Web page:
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Colonel William Preston Johnston, The Life of General Albert Sidney Johnston : His Service in the Armies of the United States, the Republic of Texas, and the Confederate States. 20 0 Browse Search
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stake. Another serious embarrassment arose from want of sufficient cavalry. General Johnston urged the expediency of employing a larger force of mounted men to watch the enemy, guard against forays by the Indians, and aid in collecting provisions. The President frequently promised him this aid; but, on the 31st of March, wrote, All my efforts to get you cavalry appear to be in vain. The small force of this arm at General Johnston's disposal was kept actively employed watching the roads. Wells, Seguin, Cook, and Karnes, with small parties of rangers, reconnoitred the frontiers with vigilance and secrecy; and that daring partisan, Deaf Smith, penetrated to the Rio Grande with twenty men, and defeated a superior force of the enemy near Laredo. A secret traffic in ardent spirits added greatly to the difficulty of enforcing discipline. President Houston was very uneasy on this point, and issued stringent orders for the destruction of liquor intended for the camps. General Johnst
as unnecessary-coals to Newcastle. General Johnston took prompt steps to get a supply from Laramie; but, when none was to be had at Fort Bridger, grumbling began at the insipid food, and maledictions were hurled on the Subsistence Department at Washington. In the midst of one of the heaviest snow-storms of the season the picket-guard brought in three men bearing letters from Mormon officials to General Johnston. When admitted to his presence they stated that they bore letters from Adjutant-General Wells and were messengers from Governor Young, bringing several mule-loads of salt, which he understood the army had none of, and that there was enough to last until spring, when the army should retrace its steps to the United States, as enter the Mormon settlement it should not. After carefully reading the letter, and reexamining parts of it, General Johnston, in an impressive manner, said: I will not accept of this salt sent by Brigham Young, not for the reason hinted in his le
ere this evening and go to Carrizo, eighteen miles; to-morrow to Indian Wells, thirty-two miles, and so on, traveling from four o'clock till ltle breezes. We started from Carrizo at 3 P. M., and arrived at Indian Wells, thirty-seven miles, at sunrise. Here the water, if clear, is ge long time we had been in the saddle. In going from Carrizo to Indian Wells I rode by the carriage all night. Though Ran is very trustworthur first real desert march of forty-two miles or thereabouts, to Indian Wells. The memory of that weary night-march remains with me like a hom, and we saddled and galloped away. Five or six miles from the Wells, we overtook one of our party, whose weak and jaded horses (he had Comet seen. July 1.Left Carrizo, 3 P. M. Thirty-seven miles to Indian Wells. July 2.Indian Wells at noon. Twenty-eight miles to Alamo SprinIndian Wells at noon. Twenty-eight miles to Alamo Springs. July 3.Alamo Springs at 8 A. M. Thirty miles to Cook's Wells. July 4.Cook's to Yeager's Ferry. (Fort Yuma.) July 7.Yuma, up the Gila,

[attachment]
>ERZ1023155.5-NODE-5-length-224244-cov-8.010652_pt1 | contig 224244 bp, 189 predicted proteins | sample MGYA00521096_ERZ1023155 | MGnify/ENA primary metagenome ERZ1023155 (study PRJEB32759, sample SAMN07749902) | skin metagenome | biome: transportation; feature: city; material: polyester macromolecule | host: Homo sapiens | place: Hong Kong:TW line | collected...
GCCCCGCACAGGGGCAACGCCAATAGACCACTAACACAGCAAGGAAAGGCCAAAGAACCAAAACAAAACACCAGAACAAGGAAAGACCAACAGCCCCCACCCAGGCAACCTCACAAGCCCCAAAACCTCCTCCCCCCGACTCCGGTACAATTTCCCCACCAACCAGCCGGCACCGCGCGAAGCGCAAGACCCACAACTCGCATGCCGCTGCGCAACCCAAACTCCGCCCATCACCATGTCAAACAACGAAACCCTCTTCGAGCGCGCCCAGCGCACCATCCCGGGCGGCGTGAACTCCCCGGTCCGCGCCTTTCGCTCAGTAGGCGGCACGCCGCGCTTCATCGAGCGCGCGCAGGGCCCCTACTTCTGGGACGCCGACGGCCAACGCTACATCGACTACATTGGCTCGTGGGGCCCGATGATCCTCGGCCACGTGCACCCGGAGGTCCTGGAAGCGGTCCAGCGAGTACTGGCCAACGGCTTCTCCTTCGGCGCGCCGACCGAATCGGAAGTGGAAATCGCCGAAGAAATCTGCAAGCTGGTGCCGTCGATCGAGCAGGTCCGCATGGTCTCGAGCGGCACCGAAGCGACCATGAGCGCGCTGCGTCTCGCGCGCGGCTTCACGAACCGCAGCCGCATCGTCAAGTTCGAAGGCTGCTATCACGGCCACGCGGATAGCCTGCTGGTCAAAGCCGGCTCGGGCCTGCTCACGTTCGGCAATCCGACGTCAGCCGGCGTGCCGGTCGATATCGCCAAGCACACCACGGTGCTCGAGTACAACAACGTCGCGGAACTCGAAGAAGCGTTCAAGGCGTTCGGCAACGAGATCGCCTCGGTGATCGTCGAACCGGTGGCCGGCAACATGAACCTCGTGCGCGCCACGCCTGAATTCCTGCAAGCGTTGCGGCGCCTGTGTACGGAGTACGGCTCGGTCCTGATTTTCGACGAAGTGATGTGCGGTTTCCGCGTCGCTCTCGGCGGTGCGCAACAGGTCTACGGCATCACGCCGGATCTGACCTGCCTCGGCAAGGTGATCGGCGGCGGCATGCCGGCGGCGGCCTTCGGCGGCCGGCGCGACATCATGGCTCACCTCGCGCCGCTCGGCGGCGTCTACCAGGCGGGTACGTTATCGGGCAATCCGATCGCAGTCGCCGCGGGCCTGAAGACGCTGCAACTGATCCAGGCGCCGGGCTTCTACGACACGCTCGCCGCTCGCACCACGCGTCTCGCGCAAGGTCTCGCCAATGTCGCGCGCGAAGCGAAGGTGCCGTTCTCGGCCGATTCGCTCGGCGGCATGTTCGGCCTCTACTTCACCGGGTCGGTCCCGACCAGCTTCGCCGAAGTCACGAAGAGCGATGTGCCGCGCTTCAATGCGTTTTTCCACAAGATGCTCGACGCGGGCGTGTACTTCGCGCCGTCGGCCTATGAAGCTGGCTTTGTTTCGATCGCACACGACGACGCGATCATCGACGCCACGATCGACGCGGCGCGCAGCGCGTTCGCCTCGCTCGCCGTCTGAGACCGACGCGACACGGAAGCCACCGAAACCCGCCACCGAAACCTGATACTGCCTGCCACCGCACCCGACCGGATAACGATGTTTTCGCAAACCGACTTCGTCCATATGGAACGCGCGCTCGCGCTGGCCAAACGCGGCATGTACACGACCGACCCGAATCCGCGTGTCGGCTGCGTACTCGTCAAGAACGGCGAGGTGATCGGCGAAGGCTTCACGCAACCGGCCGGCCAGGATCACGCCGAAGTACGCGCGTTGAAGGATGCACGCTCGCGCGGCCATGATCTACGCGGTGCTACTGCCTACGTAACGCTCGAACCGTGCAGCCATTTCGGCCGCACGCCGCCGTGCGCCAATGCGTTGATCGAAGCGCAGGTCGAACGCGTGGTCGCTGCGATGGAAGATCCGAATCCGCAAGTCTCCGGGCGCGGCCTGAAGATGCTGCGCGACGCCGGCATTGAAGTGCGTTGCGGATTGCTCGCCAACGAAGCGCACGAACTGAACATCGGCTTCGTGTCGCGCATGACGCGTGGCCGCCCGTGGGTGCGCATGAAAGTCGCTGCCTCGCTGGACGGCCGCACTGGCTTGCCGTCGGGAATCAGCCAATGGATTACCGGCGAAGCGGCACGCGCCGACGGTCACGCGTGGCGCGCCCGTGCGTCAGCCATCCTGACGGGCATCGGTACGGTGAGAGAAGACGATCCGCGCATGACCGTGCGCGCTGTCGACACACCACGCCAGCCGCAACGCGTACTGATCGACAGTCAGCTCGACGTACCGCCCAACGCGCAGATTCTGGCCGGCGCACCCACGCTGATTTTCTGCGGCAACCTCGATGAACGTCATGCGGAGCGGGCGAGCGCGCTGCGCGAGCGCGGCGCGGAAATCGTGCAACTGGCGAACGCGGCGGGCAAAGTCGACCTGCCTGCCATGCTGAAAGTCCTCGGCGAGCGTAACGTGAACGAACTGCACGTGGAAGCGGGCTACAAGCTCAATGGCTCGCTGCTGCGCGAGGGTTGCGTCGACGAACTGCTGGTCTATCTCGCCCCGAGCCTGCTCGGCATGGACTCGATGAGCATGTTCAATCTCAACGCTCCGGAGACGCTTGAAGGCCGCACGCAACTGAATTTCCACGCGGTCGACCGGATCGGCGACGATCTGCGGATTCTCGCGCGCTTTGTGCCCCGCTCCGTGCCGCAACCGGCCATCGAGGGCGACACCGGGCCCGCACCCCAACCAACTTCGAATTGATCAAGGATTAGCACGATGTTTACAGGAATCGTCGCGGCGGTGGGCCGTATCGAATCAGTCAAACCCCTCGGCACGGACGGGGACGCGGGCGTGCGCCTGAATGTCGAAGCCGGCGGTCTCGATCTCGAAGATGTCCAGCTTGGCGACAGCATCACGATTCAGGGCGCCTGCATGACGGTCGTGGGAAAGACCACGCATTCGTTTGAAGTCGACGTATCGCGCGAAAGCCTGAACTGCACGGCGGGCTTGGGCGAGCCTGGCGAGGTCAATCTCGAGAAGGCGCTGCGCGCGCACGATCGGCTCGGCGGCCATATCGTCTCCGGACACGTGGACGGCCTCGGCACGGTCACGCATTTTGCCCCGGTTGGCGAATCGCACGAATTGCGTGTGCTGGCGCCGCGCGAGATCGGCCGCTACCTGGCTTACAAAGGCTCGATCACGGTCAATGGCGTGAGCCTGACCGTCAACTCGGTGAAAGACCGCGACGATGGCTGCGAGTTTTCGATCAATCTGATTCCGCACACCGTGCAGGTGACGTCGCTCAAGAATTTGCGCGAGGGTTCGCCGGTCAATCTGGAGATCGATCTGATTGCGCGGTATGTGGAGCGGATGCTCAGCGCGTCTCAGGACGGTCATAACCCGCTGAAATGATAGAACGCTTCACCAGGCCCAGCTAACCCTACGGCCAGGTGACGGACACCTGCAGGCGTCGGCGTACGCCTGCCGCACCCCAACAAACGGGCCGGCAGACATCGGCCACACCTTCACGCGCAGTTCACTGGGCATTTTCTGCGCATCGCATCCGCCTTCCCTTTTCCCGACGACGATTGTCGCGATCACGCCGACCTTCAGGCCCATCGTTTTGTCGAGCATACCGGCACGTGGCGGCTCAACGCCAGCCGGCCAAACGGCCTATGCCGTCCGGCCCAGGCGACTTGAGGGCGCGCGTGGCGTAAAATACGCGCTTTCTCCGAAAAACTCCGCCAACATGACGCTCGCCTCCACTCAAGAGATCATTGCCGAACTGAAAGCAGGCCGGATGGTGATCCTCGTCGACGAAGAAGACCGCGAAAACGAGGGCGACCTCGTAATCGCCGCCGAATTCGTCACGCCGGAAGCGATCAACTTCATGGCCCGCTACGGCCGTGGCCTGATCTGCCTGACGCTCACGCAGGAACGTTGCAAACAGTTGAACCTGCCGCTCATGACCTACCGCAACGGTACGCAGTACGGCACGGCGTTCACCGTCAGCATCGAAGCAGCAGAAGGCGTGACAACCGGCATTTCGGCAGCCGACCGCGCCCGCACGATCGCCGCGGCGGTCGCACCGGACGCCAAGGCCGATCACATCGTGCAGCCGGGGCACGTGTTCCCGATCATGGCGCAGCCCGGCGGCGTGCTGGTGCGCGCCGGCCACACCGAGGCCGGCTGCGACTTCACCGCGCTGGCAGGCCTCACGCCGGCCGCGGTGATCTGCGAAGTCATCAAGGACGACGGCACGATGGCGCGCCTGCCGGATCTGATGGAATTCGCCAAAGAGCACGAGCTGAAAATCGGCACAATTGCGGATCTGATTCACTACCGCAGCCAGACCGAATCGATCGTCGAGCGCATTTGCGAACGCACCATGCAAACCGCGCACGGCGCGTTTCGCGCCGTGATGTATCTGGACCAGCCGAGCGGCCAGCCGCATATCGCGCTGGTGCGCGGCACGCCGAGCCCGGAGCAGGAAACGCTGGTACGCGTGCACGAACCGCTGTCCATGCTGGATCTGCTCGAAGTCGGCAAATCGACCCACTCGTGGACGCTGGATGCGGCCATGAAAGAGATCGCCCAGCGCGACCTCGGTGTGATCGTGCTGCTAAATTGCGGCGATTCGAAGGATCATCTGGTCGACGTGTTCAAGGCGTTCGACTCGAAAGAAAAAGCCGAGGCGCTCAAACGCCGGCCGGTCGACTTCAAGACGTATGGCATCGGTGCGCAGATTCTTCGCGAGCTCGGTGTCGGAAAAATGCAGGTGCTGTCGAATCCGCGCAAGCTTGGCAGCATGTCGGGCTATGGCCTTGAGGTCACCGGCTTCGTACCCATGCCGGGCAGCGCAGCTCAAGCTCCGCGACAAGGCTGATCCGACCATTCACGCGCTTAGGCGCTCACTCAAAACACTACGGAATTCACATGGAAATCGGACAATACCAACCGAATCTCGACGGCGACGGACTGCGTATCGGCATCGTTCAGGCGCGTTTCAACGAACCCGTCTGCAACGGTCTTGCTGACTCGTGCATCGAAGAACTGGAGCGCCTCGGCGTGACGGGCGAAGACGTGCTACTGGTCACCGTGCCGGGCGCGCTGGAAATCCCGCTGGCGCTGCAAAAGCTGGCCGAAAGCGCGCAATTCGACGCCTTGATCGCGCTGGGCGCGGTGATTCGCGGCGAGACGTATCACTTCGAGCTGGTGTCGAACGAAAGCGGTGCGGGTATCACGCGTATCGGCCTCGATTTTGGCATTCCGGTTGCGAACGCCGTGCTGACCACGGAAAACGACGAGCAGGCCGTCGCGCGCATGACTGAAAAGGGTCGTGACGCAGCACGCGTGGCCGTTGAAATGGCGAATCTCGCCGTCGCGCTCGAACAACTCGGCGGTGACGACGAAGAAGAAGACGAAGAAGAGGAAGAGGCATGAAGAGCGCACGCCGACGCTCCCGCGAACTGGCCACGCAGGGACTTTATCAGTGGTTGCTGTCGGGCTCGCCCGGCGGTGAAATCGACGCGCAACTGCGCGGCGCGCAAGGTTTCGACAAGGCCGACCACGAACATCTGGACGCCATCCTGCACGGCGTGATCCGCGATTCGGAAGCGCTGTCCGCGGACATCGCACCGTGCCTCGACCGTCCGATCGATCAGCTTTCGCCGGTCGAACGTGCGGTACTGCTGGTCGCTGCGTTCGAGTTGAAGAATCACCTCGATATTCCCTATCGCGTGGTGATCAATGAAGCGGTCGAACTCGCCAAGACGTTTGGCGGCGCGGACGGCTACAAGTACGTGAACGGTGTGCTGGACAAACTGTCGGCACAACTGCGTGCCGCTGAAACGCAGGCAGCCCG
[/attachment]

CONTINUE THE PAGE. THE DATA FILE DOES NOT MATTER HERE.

ead; and to his left, on the adjoining eminence, Drake's brigade was posted in the following order: Fourth Mississippi, Major Adair; four pieces of light artillery, Captain French; Fifteenth Arkansas, Colonel Gee; two companies of Alabama Battalion, Major Garvin; and the Tennessee Battalion, Colonel Browder. The brigade organization was not preserved regularly beyond this point. The next commands in order were the Fifty-first Virginia, Lieutenant-Colonel Massie; Third Mississippi, Lieutenant-Colonel Wells; first division of Green's battery, Captain Green; four pieces of light artillery, Captain Guy; Eighth Kentucky, Lieutenant-Colonel Lyon; Seventh Texas, Colonel Gregg; Fifty-sixth Virginia, Captain Daviess; First Mississippi, Lieutenant-Colonel Hamilton; second division of Green's battery, Lieutenant Perkins; Twenty-sixth Mississippi, Colonel Reynolds. Besides the Forty-second Tennessee, already mentioned, the Twentieth Mississippi, Thirty-sixth Virginia, and Twenty-sixth Tennessee